Why Everyone Needs to See Budapest’s Pinball Museum
There are some things that every tourist in Budapest experiences. A walk through Castle Hill is essential for the views and architecture. A river cruise on the Danube is also a highlight for many people. For foodies, some goulash and other Hungarian dishes in the Great Market Hall are worth dealing with the crowds. Those are all fun enough, but one of the best things in Budapest is the Pinball Museum.
In a city full of amazing things to see, the Pinball Museum (also known as the Flipper Museum) was one of my favorite sights. I absolutely loved this place. For about $9 I had access to about 130 machines from the past 50 years for as long as I wanted. All these machines were set to free play, so visitors just pick any table and start playing. There was also a few retro arcade games rounding out the collection.
Some of these pinball machines I remembered from my childhood, such as the Elvira and Indiana Jones tables. Some surprised me with how new they were – like the Family Guy and Shrek tables. A few I had never known existed. Guns N’ Roses had their own table, as did the immortal Super Mario Bros. There was even a pornographic pinball table from Italy with nude women painted on it.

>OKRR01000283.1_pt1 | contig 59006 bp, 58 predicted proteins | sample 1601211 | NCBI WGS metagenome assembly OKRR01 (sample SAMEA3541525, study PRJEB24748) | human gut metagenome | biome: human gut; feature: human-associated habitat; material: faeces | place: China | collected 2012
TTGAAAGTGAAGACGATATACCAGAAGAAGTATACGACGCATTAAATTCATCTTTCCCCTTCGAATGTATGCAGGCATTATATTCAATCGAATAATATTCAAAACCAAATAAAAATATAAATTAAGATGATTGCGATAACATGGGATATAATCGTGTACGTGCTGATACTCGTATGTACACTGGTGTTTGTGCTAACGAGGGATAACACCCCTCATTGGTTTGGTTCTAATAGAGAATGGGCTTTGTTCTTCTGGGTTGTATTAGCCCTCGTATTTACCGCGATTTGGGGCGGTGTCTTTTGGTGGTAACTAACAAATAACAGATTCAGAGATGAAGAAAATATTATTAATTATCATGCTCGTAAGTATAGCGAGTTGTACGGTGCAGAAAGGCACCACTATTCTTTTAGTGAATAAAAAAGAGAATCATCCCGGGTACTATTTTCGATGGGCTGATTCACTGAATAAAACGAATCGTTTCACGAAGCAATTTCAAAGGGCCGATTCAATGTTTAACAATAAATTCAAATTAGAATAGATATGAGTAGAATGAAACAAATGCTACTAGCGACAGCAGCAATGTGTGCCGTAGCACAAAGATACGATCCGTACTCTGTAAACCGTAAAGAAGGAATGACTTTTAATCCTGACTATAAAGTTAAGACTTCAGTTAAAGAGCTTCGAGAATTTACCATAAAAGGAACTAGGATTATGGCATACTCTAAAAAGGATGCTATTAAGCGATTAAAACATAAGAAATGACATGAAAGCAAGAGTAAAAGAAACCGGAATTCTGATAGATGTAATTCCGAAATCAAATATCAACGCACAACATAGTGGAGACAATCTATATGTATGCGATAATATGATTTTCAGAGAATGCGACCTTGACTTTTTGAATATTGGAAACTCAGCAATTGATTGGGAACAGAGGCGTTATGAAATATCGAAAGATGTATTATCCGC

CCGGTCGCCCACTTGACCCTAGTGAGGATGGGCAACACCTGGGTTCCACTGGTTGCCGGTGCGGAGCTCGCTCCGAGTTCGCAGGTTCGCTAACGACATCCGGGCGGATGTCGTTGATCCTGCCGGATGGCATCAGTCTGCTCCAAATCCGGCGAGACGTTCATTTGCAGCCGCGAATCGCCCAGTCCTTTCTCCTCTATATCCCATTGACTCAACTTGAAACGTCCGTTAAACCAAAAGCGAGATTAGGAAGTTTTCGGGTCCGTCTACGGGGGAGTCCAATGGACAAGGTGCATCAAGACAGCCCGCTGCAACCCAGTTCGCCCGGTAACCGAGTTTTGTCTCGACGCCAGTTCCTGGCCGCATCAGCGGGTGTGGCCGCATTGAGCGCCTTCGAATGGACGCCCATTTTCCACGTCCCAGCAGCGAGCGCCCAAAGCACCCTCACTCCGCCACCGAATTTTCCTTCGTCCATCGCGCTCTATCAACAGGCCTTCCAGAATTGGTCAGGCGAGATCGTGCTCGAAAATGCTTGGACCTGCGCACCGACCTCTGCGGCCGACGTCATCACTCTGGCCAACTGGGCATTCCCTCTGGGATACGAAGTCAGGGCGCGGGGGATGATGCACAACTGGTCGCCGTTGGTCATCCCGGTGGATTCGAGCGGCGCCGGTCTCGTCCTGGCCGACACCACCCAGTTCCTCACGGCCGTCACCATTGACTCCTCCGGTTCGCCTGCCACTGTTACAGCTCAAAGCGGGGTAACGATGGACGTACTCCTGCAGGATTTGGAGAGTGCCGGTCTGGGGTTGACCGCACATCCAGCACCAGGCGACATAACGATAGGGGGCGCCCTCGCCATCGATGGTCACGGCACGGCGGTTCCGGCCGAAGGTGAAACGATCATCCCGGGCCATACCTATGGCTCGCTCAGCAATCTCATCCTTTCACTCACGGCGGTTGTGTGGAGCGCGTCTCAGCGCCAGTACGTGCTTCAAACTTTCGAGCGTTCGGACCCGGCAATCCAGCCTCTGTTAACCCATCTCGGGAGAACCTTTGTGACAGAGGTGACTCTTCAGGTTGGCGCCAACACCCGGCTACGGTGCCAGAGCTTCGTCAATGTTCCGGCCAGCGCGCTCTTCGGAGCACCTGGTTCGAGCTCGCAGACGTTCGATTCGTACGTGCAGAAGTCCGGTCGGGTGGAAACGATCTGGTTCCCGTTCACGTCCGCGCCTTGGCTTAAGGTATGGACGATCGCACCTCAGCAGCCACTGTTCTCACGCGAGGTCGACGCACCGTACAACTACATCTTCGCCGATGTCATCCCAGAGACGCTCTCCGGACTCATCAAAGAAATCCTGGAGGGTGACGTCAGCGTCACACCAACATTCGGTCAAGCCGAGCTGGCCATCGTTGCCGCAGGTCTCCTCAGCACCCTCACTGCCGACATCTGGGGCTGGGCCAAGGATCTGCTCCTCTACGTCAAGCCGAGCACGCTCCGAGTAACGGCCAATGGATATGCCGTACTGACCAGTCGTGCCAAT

On top of each machine was a placard detailing the manufacturer, the year the pinball table was released and how many were made. In many cases, there were less than several thousand ever produced. In that sense, this is a legitimate museum.
The locale is pretty cool too. It’s on a quiet street with a neon sign humbly marking the location. Inside, it’s a typical brick European basement, like countless bars in the region. My one complaint is that there wasn’t actually a bar inside. It would have been great to have a few drinks while playing.
The museum almost closed back in 2015 due to byzantine government laws that tried treating the place like a casino. The courts mercifully struck down the laws and the Pinball Museum has been going strong since. If you have a free evening or want something to do before hitting up the city’s great nightlife, the Pinball Museum is a must-see.
The Pinball Museum is located on 18 Radnóti Miklós. It’s a short 10-minute walk from the northernmost final stop on the No. 2 Tram. It’s open Wednesday through Friday from 4 p.m. to midnight, Saturday from 2 p.m. to midnight and Sunday from 10 a.m. to 10 p.m.
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